Anyway, I had an interview with the band all planned out, was gonna do it before their show in San Jose, questions written in big china marker on a string of computer paper: (1) You guys kick ass! Who wrote "Rev It Up"? (2) When you're going to sing vocals on a super-poppy song (in the studio), is there anything special you eat, wear, focus on? (3) ???? (4) Hold up (one at a time) icon POP albums of past decades (Monkees, Archies with the cartoon cover, any good Abba, 1st Madonna, Debbie Gibson, aw what the hell, the Beatles with the poppiest sleeve photoBeatles for Sale?) and have 'em hold up their hands (a hand count) as in YES or (no hand up) NO/DON'T KNOW/DON'T CARE. And that, sir, would be the shortest platinum-act interview in the history of this century. But I know how to work these things (having interviewed Fanny for Phonograph Record Magazine in the early '70s); if old-guy-in-a-Razorback-cap and women's pro bskb jersey (Charlotte #32, the awesome Andrea Stinson) has the wack red Razorback hog on his belt loop, and just one of those girls takes the bait, like "What is that??" the minute the four-minute interview is done, it's photo-op, and Sir! You! Can! Bet! Madonna never put no Razorback pig on her head when she was cracking America! And that may well be the difference between this pop generation and that older one back in the '80s... And actually, in the press kit somewhere, one B-girl did say some very on-target things about how she "loves pop music," and yes done right it do make your feet do wacky things like dance! Now let's go back in time and take out 500,000 hippies at Woodstock so the Archies can conquer the world that is rightfully theirs!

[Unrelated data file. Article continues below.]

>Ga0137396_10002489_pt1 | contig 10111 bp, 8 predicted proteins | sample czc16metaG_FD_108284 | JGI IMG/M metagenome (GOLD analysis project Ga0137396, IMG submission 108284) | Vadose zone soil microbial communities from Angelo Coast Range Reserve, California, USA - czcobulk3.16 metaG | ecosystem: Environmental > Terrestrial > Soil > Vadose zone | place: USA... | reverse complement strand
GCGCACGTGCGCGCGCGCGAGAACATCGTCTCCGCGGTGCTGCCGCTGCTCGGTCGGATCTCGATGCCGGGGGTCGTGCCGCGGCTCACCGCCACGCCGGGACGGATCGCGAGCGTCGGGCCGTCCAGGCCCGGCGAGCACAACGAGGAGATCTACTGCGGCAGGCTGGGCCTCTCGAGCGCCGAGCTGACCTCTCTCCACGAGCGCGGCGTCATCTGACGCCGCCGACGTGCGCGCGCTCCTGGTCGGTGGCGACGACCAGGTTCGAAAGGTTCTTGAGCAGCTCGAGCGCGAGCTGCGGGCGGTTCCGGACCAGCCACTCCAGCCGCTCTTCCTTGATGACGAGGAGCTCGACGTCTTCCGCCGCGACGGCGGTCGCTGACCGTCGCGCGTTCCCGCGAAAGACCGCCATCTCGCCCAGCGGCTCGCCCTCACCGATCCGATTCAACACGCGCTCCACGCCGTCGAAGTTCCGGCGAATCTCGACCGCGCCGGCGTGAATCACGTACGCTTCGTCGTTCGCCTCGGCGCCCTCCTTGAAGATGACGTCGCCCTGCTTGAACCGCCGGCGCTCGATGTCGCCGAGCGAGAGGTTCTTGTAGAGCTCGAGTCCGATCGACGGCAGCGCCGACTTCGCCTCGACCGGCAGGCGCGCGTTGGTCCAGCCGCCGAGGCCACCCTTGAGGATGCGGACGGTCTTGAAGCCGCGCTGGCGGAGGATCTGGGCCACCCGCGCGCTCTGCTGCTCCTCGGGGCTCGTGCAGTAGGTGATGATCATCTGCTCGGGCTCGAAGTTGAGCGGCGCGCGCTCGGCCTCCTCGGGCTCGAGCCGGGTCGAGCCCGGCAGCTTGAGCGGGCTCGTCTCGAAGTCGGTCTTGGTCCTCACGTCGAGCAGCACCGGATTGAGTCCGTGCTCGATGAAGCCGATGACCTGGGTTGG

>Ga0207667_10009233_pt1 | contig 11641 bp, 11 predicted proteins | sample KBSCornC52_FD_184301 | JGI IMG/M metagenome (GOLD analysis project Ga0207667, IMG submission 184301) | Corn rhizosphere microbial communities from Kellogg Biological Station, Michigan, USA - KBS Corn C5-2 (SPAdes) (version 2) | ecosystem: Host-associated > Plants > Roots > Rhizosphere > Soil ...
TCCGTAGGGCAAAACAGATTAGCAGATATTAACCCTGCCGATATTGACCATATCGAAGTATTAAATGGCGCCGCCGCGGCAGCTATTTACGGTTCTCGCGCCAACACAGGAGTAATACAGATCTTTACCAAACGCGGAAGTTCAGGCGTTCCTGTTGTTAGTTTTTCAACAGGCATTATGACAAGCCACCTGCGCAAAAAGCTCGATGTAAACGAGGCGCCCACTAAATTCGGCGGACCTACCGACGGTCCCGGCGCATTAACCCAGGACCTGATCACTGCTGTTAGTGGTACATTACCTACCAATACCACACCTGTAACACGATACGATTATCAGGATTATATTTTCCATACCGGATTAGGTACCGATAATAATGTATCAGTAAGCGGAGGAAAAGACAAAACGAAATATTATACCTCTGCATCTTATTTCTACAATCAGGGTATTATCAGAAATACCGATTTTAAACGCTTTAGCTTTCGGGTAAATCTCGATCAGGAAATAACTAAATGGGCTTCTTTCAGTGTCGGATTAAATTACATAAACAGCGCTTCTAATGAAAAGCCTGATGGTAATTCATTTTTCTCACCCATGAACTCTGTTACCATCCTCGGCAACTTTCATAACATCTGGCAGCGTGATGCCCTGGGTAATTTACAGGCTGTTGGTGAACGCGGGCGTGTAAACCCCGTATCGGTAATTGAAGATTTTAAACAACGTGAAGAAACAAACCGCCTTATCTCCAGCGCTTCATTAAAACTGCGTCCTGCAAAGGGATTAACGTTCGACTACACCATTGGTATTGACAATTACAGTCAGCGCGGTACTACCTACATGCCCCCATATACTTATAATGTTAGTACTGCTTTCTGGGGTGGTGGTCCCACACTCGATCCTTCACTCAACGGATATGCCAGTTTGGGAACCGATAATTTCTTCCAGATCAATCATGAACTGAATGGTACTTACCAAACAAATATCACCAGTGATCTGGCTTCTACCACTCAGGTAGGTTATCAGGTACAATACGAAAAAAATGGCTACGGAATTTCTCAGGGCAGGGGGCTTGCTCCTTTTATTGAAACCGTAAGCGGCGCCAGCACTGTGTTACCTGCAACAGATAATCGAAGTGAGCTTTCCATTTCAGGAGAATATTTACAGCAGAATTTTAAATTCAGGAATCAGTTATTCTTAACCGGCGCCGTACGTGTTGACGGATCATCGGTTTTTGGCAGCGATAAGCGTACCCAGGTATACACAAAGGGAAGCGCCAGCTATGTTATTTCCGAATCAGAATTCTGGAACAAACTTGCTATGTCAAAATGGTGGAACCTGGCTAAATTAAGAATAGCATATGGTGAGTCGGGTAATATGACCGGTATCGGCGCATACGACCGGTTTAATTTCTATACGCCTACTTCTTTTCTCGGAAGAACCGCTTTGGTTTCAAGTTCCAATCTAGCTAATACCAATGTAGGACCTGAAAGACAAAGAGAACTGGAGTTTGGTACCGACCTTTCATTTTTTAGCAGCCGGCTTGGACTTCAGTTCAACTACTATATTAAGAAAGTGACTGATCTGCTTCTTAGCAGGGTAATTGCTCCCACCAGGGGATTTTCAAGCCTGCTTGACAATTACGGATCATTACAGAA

The interview never materialized... something got botched at the will call window. But one cool thing happened that wouldn't have otherwise: These three middle-school girls hear me playing Korean-language girl pop (FIN.K.L., Diva, BabyVox, etc.) on my cassette player, come over and crack up asking questions about my basketball jersey and fake-o Spice Girls arm tattoos. Turns out one of them has a B*Witched Web page up (http://welcome.to/ theHocusPocusofBWitched) what a hyper kid, probably about age 14and is telling me she met them in Berkeley, and thought they were SOOOOO cool and SOOOOO nice. With manic fans like that, it's easy to see why the age 612 and 1316 baby booms (or is it the latter running the free PR and Web pages for the former?) are huge in the current music market. It's also GREAT that the 612 age girls like GIRL singing groups (not lame schlock boy bands). There were a lot of slightly older teenagers at Daly City Music land's kickass B*Witched in-store signing I went to, but definitely mostly all 614. (At least two exact Alex Mack lookalikes!) (I'm prejudiced 'cause I have an 11-year-old niece.) A few, like at those funny Green Day arena shows of 199596, were so tiny they might have been five. (Kindergarteners on skateboards...) Anyway, I would not have had firsthand interchange with a way hardcore fan if I'd had press clearance, gone straight in, etc. We both agreed that B*Witched singer Edele has a sneaky good lead voice that really grows on you.